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The Forum > Article Comments > Slavery - the sadistic trade > Comments

Slavery - the sadistic trade : Comments

By Harry Throssell, published 27/4/2007

Officially slavery ended in Britain 200 years ago but now, ironically, there are more slaves worldwide than at any time in history.

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Yesterday I was looking at a large imported rug hanging in a shop window. The detail was astonishing. Thanks to a number of features in the media, I was aware enough to wonder if that rug had been weaved by a 12-year old child chained to the weaving machine.

Thanks Harry for your article.
Posted by healthwatcher, Friday, 27 April 2007 9:55:20 AM
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humans are a commodity like any other, and when there are too many they have little value. every one would prefer to work for a 'living' wage, but if none is available, they accept or are forced into slavery. it's better than starvation.

it's easy to be against slavery, but if you can't think of a way to provide work for people who have nothing, if you can't think of a way to prevent corporations from moving their labor jobs to lands without law, if you enjoy the benefits of globalization without demanding to know the consequences, then you're not against slavery all that much.
Posted by DEMOS, Friday, 27 April 2007 12:13:52 PM
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You may be interested in another recent text about modern day slavery. Some details below with more info at
http://www.equippingthechurch.co.uk/product_info.php?products_id=3762
Slavery Now - and Then
An investigation into modern slavery by the leading human rights authorities of our time in the context of the transatlantic slave trade.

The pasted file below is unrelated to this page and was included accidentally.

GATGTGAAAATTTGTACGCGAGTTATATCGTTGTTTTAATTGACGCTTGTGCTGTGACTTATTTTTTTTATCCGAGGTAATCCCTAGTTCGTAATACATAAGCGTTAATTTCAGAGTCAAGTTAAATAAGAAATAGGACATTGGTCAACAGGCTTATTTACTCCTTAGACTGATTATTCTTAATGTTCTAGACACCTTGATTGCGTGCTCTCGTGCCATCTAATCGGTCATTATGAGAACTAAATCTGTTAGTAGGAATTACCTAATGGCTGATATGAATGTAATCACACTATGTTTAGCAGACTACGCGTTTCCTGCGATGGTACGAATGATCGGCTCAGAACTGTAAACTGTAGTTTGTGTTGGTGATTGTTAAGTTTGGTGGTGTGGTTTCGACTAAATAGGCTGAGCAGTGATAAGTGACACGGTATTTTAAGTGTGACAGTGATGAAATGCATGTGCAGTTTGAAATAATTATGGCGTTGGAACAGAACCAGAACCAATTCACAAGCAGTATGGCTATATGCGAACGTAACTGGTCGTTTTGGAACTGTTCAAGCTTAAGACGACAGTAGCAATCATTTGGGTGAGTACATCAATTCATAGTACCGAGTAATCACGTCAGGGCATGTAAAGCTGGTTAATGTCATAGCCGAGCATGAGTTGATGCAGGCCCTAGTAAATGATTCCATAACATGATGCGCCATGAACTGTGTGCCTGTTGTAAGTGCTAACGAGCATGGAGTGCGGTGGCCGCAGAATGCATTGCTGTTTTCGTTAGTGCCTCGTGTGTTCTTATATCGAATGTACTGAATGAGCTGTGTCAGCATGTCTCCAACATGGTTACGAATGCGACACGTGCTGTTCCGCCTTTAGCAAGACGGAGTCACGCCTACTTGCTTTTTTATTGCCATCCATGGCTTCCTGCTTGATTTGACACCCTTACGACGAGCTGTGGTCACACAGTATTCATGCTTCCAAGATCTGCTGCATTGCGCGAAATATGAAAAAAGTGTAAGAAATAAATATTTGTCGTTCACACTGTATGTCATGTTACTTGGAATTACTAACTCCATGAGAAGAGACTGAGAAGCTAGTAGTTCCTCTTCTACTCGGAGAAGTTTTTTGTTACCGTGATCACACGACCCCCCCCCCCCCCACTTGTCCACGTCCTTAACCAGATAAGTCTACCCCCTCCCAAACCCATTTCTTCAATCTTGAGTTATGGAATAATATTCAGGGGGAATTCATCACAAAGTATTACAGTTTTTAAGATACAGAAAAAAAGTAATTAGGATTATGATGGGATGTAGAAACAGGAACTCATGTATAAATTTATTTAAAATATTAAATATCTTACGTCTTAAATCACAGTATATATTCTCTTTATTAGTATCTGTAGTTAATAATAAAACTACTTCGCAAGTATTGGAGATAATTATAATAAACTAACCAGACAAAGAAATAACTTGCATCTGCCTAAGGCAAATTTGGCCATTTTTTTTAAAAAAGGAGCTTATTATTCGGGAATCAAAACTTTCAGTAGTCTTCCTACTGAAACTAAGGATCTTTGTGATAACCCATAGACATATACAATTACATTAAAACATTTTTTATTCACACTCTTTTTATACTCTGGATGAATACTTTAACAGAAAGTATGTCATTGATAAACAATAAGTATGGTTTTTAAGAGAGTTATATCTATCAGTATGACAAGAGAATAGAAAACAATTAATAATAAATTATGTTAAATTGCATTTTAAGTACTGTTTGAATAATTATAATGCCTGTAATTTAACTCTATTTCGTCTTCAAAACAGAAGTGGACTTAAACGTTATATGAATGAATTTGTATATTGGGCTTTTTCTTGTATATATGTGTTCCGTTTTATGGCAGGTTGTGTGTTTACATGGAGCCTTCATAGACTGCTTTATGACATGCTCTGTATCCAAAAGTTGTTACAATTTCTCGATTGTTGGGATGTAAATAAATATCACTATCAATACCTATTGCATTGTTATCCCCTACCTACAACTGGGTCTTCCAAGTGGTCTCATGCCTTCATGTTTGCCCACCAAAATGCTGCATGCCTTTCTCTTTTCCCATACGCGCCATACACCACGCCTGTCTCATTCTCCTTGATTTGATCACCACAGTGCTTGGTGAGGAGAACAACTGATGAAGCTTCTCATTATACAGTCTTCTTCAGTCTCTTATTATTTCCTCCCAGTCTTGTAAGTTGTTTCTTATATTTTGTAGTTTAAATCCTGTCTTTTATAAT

Contributors include:
David Alton - Kevin Bales - Kate Blewett - Steve Chalke - Caroline Cox - Shay Cullen - Joseph D'Souza - Joel Edwards - Mike Kaye - Michele Lombardo - Anita Roddick - Benedict Rogers - Tony Warner - Brian Woods
Posted by Dee Dicen Hunt, Friday, 27 April 2007 2:06:26 PM
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And letís not forget (or is it best we forget?) the national scene where slavery was used extensively with Indigenous people, wages stolen, children stolen to work as slaves all contributed to creating the wealth that everyone enjoys - bar those who paid most for it.

But it was never called slavery here; it was [insidiously] called 'protection'.

See: Stolen Wages information here: http://www.aiatsis.gov.au/library/subject_guides__bibliographies/stolen_wages
Posted by Rainier, Friday, 27 April 2007 3:25:45 PM
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Rainier

Now that you mention it, would you call child marriage to elders slavery, or is that different somehow?
Posted by Cornflower, Friday, 27 April 2007 7:57:11 PM
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Not not really. I thought that someone like you who is obviously the offspring of your mother and her brother (do you call him Dad or Uncle?) would know about these matters?
Posted by Rainier, Friday, 27 April 2007 9:02:15 PM
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